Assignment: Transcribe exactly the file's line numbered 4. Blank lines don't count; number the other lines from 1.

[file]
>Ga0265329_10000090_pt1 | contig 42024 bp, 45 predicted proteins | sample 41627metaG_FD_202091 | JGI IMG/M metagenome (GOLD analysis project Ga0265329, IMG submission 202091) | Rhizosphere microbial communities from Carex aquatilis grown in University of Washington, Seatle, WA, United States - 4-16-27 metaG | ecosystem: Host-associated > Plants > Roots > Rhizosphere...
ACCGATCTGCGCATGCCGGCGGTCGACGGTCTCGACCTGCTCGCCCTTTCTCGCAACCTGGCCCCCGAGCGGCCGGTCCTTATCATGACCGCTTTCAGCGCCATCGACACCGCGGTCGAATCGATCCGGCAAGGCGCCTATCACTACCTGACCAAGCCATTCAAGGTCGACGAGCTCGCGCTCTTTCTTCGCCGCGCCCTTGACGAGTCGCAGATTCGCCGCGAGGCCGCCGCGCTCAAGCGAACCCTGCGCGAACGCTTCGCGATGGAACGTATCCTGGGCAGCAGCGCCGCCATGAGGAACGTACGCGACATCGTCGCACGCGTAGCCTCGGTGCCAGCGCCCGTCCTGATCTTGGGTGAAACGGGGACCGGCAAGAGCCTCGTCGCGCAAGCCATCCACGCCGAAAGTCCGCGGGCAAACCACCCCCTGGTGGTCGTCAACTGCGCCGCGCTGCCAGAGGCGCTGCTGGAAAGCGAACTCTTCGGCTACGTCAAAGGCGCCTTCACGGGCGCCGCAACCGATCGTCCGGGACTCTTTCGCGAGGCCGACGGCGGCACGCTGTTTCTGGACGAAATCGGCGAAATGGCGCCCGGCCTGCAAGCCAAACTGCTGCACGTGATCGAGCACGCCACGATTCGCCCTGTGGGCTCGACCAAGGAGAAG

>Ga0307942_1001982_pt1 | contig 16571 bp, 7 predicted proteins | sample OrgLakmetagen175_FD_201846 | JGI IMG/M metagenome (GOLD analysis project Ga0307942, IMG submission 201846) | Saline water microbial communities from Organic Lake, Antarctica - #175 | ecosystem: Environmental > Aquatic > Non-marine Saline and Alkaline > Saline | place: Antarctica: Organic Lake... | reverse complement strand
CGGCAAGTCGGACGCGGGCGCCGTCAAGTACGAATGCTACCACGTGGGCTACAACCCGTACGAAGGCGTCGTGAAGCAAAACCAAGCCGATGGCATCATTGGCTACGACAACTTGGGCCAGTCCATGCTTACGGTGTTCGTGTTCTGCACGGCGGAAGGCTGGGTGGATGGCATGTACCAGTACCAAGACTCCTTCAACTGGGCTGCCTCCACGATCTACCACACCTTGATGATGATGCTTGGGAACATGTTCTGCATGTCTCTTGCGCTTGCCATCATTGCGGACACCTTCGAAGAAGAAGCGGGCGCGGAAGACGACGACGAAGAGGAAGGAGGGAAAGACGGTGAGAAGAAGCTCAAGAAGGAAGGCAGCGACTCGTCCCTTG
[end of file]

CGGCAAGTCGGACGCGGGCGCCGTCAAGTACGAATGCTACCACGTGGGCTACAACCCGTACGAAGGCGTCGTGAAGCAAAACCAAGCCGATGGCATCATTGGCTACGACAACTTGGGCCAGTCCATGCTTACGGTGTTCGTGTTCTGCACGGCGGAAGGCTGGGTGGATGGCATGTACCAGTACCAAGACTCCTTCAACTGGGCTGCCTCCACGATCTACCACACCTTGATGATGATGCTTGGGAACATGTTCTGCATGTCTCTTGCGCTTGCCATCATTGCGGACACCTTCGAAGAAGAAGCGGGCGCGGAAGACGACGACGAAGAGGAAGGAGGGAAAGACGGTGAGAAGAAGCTCAAGAAGGAAGGCAGCGACTCGTCCCTTG